Lucy Corin is the author of the short story collection The Entire Predicament and the novel Everyday Psychokillers: A History for Girls. Her new collection, One Hundred Apocalypses and Other Apocalypses, was published by McSweeney’s Books this fall. On December 14, we’re featuring a selection of short-short stories from this collection, which KQED Arts describes as “a series of dreamscapes in which the apocalypse becomes a set piece for melancholy, humorous, beautiful, and lonely ruminations.”
Corin’s stories have appeared in American Short Fiction, Conjunctions, Tin House magazine, Ploughshares, New Stories from the South: The Year’s Best, and many other places. She’s been a fellow at Breadloaf and Sewanee, and a resident at Yaddo and the Radar Lab. She spent 2012-13 living at the American Academy in Rome as the 2012 John Guare Fellow in Literature. In the Rome Prize award citation, poet Louise Glück wrote, “Lucy Corin sounds like no one; prickly, shrewd, faintly paranoid or furtive, witty and also savage, she has something of Paley’s gift for soliloquy combined with Dickinson’s passionate need to hold the world at bay, that sense of a voice emanating from a Skinner box. Her achievement is already dazzling, her promise immense.” Corin is the director of the UC Davis Creative Writing Program and is at work on a novel, The Swank Hotel.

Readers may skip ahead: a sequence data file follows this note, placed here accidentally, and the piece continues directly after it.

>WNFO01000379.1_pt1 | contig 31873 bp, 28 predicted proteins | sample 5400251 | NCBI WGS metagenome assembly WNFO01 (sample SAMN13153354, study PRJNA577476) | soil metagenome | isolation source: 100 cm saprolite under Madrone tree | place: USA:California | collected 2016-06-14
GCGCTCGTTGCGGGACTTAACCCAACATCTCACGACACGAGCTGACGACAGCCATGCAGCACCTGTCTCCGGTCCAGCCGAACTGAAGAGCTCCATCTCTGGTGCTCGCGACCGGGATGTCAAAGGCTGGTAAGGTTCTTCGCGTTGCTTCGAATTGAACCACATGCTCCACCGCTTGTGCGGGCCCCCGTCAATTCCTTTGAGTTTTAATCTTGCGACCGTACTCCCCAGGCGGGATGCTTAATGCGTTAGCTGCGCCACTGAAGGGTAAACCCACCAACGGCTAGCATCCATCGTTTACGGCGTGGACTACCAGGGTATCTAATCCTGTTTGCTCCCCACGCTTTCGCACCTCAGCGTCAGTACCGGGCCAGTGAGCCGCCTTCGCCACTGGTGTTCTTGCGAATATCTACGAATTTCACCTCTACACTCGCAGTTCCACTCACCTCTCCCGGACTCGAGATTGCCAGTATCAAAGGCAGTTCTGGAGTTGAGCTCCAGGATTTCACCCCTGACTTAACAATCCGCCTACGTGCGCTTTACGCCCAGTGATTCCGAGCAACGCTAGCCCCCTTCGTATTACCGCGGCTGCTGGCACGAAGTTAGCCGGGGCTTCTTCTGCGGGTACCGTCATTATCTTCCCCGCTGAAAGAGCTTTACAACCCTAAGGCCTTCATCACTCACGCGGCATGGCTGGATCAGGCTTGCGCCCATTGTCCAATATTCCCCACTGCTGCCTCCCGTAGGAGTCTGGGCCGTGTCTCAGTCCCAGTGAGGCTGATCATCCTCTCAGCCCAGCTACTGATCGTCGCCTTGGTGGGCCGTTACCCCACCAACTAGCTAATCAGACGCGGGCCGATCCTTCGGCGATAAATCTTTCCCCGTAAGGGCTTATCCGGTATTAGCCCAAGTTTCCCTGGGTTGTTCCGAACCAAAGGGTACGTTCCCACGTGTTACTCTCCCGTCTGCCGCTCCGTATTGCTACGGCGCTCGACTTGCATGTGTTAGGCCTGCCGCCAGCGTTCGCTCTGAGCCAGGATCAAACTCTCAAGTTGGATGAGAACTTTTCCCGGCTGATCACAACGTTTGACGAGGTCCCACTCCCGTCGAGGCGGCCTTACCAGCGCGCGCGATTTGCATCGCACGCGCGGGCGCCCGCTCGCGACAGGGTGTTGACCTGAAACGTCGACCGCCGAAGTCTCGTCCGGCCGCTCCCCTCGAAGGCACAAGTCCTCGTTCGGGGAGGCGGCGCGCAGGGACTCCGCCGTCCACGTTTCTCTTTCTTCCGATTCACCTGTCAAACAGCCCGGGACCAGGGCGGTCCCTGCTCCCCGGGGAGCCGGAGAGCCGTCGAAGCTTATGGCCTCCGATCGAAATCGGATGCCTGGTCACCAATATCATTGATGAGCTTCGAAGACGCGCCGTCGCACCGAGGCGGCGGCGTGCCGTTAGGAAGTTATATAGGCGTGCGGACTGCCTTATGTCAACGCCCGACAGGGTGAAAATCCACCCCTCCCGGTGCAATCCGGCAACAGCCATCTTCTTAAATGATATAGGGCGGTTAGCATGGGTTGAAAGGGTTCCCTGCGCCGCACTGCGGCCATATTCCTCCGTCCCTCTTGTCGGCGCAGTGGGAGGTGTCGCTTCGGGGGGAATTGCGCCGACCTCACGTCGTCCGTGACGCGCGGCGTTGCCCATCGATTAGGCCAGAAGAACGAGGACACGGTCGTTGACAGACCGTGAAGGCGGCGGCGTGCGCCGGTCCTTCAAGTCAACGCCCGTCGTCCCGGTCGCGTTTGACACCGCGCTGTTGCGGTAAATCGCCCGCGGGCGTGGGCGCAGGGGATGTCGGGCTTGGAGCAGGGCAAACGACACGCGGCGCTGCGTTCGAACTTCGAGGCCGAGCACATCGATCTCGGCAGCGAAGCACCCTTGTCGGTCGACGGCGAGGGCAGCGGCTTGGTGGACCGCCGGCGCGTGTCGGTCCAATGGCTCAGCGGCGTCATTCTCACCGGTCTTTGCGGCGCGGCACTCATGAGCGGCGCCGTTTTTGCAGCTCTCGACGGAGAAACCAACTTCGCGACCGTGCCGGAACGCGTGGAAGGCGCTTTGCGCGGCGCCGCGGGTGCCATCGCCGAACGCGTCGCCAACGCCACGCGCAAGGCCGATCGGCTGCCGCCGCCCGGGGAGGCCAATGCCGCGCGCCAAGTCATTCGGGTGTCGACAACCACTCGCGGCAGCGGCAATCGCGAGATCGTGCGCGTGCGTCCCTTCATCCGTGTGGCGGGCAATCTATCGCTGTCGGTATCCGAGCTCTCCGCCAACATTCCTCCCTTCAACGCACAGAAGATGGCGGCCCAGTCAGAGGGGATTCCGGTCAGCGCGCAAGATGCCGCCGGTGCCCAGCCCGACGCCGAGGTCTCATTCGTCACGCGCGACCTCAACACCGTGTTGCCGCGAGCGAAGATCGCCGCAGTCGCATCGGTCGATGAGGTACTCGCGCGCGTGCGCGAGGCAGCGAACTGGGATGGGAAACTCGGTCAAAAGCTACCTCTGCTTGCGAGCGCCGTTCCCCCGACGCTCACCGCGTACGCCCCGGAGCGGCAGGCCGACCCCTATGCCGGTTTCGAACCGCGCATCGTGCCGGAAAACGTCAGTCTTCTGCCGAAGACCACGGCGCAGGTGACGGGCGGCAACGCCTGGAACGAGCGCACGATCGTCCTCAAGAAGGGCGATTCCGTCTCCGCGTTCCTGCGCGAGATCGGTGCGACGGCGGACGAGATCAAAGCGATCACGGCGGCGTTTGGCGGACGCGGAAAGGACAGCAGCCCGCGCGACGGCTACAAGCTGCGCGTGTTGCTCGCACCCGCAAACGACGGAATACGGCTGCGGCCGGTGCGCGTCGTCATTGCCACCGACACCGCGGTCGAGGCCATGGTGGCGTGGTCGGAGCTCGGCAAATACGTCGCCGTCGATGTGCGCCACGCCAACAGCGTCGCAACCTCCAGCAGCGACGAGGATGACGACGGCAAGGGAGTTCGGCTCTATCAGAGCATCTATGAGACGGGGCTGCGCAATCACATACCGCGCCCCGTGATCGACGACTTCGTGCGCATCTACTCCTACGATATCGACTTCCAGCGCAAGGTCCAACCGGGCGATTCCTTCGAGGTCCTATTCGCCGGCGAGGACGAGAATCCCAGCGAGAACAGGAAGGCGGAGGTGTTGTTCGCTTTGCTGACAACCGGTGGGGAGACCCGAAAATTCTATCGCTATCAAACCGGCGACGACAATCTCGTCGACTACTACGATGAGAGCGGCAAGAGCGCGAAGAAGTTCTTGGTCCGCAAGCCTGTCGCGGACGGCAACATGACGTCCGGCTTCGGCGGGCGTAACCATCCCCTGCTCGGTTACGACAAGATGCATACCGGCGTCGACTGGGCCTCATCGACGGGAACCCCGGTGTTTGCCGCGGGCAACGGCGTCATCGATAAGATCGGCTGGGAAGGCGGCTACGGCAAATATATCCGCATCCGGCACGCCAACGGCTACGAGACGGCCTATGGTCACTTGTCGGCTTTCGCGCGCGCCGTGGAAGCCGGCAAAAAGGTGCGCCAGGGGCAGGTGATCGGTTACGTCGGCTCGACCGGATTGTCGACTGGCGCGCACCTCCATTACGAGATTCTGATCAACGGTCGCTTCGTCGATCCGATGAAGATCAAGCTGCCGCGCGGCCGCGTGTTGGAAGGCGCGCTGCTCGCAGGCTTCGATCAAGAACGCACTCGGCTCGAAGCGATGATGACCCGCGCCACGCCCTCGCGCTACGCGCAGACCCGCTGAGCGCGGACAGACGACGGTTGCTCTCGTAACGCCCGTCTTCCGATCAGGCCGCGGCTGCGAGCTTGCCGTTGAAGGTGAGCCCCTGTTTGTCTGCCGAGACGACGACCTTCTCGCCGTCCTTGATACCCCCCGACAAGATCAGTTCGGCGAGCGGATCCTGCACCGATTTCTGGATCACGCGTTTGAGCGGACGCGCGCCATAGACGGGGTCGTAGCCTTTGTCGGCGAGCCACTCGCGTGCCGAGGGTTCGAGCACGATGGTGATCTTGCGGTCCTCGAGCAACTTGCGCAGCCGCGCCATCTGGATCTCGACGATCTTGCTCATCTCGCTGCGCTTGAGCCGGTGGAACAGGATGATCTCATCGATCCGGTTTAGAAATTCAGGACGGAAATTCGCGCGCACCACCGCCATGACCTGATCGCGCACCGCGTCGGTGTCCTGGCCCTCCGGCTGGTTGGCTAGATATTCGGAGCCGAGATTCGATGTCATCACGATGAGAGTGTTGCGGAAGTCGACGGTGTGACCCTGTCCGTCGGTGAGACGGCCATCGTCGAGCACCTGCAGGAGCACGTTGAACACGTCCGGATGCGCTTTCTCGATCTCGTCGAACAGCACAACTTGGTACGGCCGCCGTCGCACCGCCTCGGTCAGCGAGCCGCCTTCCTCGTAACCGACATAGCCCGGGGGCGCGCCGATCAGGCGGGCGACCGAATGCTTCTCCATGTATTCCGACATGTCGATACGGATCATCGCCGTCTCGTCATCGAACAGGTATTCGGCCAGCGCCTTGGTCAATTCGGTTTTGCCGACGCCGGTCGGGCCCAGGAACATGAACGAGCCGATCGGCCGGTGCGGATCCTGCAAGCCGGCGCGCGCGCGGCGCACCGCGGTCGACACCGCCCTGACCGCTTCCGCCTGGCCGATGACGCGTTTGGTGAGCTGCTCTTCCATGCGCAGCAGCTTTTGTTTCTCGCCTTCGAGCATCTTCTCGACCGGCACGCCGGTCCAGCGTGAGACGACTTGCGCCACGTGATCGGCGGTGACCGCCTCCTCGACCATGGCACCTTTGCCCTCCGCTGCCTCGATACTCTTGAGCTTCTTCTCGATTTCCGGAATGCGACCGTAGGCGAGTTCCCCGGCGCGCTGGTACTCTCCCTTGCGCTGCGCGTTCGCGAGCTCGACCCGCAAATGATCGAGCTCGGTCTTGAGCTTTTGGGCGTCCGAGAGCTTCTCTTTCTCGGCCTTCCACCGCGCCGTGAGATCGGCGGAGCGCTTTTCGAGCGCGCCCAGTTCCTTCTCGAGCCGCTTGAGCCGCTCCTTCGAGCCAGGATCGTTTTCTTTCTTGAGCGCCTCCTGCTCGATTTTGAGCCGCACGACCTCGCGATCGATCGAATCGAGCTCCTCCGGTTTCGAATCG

Elise Winn received an MA in creative writing from UC Davis. Her stories have appeared or will appear in Granta Online, American Short Fiction, Hobart, Gingko Tree Review, Indiana Review, and The Iowa Review. We’re featuring “Honey Moon,” which was awarded the 2013 Iowa Review Award in Fiction by judge ZZ Packer. Packer writes, “These are truly postcards from the edge, told in plain, clear, transparent prose that becomes almost hypnotic. The story manages the trick of moving both forward and backward at once, and in the end becomes a beautiful homage to the present.” The story will be published in the Winter 2013-14 issue of The Iowa Review.
Winn was also awarded the 2011 Indiana Review Fiction Prize and was a finalist for the 2012 Madeleine P. Plonsker Emerging Writer’s Residency Prize. She is at work on a short story collection and novel, and occasionally teaches at the Davis Art Center.